Richard (Ricky) Altieri is a third-year student at Yale Law School. He holds a Bachelor’s degree in Philosophy from Amherst College and a Master’s in Global Affairs from Tsinghua University, where he studied as a Schwarzman Scholar. From 2015-2016, as part of a Watson Fellowship, Richard performed stand-up comedy in English, Spanish and Chinese in various countries. From 2017 to 2019, Richard served as a Business Advisory Services Manager at the US-China Business Council in Beijing, where his work focused principally on Chinese technology policy and intellectual property law.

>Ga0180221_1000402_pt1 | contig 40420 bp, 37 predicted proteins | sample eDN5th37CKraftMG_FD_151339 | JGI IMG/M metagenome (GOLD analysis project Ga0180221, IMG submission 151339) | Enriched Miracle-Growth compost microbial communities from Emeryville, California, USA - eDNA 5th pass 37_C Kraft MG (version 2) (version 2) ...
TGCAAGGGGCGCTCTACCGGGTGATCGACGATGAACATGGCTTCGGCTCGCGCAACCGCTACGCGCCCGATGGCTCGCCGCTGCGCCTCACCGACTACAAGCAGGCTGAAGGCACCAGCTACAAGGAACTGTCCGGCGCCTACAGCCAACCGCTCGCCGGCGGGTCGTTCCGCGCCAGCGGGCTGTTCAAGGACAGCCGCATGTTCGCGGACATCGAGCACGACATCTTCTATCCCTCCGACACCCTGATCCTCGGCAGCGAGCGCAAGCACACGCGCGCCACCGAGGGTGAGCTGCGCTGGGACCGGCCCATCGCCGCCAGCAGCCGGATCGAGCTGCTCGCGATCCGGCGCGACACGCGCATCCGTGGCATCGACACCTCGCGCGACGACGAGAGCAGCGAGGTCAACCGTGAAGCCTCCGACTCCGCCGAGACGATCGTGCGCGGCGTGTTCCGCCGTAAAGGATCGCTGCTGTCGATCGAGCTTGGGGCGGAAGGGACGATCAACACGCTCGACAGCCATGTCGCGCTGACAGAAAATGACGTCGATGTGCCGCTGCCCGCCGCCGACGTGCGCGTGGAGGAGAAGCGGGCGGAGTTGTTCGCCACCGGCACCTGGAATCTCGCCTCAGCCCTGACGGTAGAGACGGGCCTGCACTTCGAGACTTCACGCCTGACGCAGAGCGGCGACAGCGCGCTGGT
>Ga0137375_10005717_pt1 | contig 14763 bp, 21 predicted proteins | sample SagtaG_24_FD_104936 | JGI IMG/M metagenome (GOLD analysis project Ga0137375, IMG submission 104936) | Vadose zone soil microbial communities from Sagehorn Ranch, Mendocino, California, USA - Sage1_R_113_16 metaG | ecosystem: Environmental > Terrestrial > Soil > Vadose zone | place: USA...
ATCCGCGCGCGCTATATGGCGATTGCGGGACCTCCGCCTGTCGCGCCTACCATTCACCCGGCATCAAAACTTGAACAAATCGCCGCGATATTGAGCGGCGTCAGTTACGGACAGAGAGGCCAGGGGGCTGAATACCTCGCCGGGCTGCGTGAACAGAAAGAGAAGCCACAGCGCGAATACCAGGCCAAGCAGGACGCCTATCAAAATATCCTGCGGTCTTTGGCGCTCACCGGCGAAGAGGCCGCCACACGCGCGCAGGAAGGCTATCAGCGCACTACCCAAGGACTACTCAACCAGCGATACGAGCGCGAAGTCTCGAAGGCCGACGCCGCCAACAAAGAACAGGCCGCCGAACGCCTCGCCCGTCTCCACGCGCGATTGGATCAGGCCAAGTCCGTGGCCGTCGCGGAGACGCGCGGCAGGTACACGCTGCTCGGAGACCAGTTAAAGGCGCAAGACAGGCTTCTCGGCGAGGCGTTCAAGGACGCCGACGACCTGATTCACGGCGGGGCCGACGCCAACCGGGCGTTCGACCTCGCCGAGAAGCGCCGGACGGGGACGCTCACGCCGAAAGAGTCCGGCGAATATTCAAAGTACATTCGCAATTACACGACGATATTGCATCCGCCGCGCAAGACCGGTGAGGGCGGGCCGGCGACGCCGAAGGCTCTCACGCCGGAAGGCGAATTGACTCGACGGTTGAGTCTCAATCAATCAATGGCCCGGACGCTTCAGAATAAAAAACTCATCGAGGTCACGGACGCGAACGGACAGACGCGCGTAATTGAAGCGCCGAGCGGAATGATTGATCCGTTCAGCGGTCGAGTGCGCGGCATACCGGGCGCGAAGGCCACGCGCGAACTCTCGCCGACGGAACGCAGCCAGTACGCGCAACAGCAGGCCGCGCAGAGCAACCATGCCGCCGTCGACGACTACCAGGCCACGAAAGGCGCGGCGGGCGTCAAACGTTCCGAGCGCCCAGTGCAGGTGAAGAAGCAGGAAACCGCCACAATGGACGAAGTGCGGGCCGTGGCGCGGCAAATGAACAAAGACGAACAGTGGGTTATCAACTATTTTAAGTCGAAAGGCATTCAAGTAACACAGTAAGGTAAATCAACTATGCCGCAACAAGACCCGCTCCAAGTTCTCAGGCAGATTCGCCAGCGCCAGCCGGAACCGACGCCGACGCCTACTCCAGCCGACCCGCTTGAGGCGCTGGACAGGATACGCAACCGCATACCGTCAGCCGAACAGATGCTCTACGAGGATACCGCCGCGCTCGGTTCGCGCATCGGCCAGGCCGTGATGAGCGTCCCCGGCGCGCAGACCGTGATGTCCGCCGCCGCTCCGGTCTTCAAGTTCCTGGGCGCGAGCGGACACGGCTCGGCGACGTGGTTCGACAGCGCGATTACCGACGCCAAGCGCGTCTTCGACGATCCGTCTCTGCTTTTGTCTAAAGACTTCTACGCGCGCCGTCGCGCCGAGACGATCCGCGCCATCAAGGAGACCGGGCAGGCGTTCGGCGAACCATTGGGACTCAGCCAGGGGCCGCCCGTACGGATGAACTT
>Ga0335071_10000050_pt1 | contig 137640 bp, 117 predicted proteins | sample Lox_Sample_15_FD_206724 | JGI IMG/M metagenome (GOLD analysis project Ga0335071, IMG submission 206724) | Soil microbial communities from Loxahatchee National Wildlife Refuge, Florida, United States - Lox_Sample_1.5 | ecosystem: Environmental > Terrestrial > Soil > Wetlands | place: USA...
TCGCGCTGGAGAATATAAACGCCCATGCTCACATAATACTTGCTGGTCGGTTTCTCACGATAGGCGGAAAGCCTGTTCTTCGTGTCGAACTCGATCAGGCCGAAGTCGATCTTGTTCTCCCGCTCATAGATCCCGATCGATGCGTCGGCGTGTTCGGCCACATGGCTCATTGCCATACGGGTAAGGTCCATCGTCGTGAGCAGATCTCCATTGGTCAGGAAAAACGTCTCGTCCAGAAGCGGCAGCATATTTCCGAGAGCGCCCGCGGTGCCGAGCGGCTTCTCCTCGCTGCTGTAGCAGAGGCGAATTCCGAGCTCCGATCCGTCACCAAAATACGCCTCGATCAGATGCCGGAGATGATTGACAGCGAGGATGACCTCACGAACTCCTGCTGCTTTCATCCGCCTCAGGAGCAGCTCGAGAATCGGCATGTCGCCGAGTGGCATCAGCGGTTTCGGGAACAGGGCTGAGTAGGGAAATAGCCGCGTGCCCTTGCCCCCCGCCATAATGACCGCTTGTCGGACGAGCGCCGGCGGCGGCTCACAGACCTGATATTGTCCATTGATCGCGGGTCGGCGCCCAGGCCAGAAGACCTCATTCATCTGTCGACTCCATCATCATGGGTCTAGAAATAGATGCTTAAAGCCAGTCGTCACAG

Benjamin Della Rocca is a third-year student at Yale Law School. Before law school, he researched global macroeconomics at the Council on Foreign Relations and at Bridgewater Associates. He holds a bachelor’s degree from Yale in Ethics, Politics and Economics. His writing has appeared in Foreign Affairs, the Wall Street Journal and the Washington Post.